To investigate educators’ perceptions of STEM integration, a phenomenological study of 13 expert STEM practitioners was conducted (Sandall et al., 2018). The authors revealed that structural implementation phenomena and interpersonal implementation phenomena were critical components and implementation factors. The former includes subject integration, project-based learning, and professional development. Meanwhile, the latter involves leadership; collaboration; willingness; authentic, relevant, and meaningful experiences for participants; and outside support). Concomitantly, Sandall et al.’s implications for further research included exploring how professional development contributes to integrated STEM. 


This examination is part of a more extensive mixed-methods study, wherein the qualitative data was embedded within the quantitative methodology (as also described by Creswell & Plano Clark, 2018).  The primary research question examined the influence of EiE professional development on teachers’(a) engineering teaching efficacy and beliefs, (b) engineering teaching outcome expectancy, and (c) engineering instruction.

While the more extensive study consisted of quantitative and qualitative data, this article pertains to the interview data relevant only to the expressed purpose and question expressed here. This paper aims to describe how EiE professional development influenced the self-efficacy of K-5 elementary teachers required to teach engineering in a rural school in southeastern North Carolina.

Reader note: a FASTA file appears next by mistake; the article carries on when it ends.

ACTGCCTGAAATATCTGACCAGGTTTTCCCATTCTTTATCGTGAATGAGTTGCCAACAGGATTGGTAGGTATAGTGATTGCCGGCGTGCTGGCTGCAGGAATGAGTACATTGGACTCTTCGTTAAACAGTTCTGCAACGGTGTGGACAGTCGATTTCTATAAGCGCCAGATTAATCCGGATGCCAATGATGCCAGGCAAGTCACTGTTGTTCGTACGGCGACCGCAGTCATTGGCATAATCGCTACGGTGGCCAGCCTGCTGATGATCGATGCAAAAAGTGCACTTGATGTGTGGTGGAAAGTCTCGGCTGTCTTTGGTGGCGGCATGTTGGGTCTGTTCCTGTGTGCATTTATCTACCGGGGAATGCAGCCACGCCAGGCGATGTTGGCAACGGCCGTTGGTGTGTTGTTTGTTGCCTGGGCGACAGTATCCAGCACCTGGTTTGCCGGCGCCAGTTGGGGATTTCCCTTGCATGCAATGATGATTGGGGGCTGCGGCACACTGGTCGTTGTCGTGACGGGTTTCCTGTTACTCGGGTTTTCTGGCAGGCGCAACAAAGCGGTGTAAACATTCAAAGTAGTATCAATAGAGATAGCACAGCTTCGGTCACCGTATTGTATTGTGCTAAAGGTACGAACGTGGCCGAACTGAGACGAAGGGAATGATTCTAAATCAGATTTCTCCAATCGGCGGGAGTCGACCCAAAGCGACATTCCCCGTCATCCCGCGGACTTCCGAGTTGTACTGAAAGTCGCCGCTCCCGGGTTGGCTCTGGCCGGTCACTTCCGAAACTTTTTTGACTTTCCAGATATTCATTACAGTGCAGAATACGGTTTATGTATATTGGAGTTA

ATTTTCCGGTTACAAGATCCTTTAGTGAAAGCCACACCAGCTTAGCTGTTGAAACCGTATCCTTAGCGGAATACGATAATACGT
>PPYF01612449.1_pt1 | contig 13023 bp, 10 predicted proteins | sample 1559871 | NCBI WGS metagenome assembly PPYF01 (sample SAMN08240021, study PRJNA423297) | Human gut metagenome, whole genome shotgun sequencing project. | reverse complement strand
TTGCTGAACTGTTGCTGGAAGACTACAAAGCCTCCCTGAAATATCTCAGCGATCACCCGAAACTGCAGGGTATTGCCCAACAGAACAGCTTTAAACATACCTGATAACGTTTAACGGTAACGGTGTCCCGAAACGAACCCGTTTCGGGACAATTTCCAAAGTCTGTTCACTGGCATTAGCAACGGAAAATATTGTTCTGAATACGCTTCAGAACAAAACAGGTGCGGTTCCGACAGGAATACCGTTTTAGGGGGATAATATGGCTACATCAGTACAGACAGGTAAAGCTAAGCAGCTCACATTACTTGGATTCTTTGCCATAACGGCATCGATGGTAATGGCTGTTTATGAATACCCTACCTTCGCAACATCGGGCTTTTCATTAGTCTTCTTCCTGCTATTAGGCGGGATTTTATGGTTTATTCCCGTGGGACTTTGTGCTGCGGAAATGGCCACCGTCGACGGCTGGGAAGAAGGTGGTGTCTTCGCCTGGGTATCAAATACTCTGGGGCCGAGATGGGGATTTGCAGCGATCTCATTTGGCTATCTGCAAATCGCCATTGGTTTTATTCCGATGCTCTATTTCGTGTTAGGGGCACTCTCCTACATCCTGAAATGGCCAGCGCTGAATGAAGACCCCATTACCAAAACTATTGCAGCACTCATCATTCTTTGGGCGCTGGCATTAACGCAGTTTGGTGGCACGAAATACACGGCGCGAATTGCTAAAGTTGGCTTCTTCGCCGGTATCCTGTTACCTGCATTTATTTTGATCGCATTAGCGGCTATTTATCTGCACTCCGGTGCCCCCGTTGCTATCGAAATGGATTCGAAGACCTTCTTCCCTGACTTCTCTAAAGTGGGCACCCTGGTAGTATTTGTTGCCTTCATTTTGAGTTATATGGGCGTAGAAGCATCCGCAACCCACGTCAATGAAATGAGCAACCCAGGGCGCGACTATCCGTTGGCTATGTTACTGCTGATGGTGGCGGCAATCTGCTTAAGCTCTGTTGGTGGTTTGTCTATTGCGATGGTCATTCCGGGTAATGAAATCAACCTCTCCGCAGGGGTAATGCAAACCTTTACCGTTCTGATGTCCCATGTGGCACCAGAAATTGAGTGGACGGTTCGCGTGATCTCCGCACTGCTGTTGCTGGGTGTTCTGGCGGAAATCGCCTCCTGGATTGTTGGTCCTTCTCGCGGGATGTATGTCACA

The secondary research question asked about teachers’ perceptions, experiences, and self-efficacy toward integrating engineering in the K-5 classroom. Hence, the interviewed teachers provided in-depth information about their perceived self-efficacy after 1 day of EiE professional development (PD).


A total of 55 teachers received the PD, and 43 teachers consented to participate in a 6-month study of EiE PD training. Teachers were grouped by grade levels (1 – 5 and special education), and two participants from each group were randomly selected to participate in the qualitative interviews. Hence, a proportional stratified sampling method was used to identify interviewees (as recommended by Krathwohl, 1998). Ten (71.43%) of the participants were between 25 and 44 years old, and 9 (64.28%) of them had 0-10 years of teaching experience. See Table 1.

Table 1   Demographic Information of Interviewees 

Categoriesn %
Native American
African American
Teaching Experience (Years)
Degree Earned


The benefits of interviewing include collecting in-depth information from the participants and the flexibility to include probing questions to deeply understand the participant’s experiences (Brinkmann & Kvale, 2014). The qualitative data were obtained via semistructured teacher interviews. The interview protocol was adapted from several North Carolina Department of Instruction documents that established STEM education goals, expectations, and rubric criteria for teachers (North Carolina Department of Public Instruction [NCDPI], 2014, 2017; NC STEM Center, 2020; Public Schools of North Carolina [PSNC], 2020).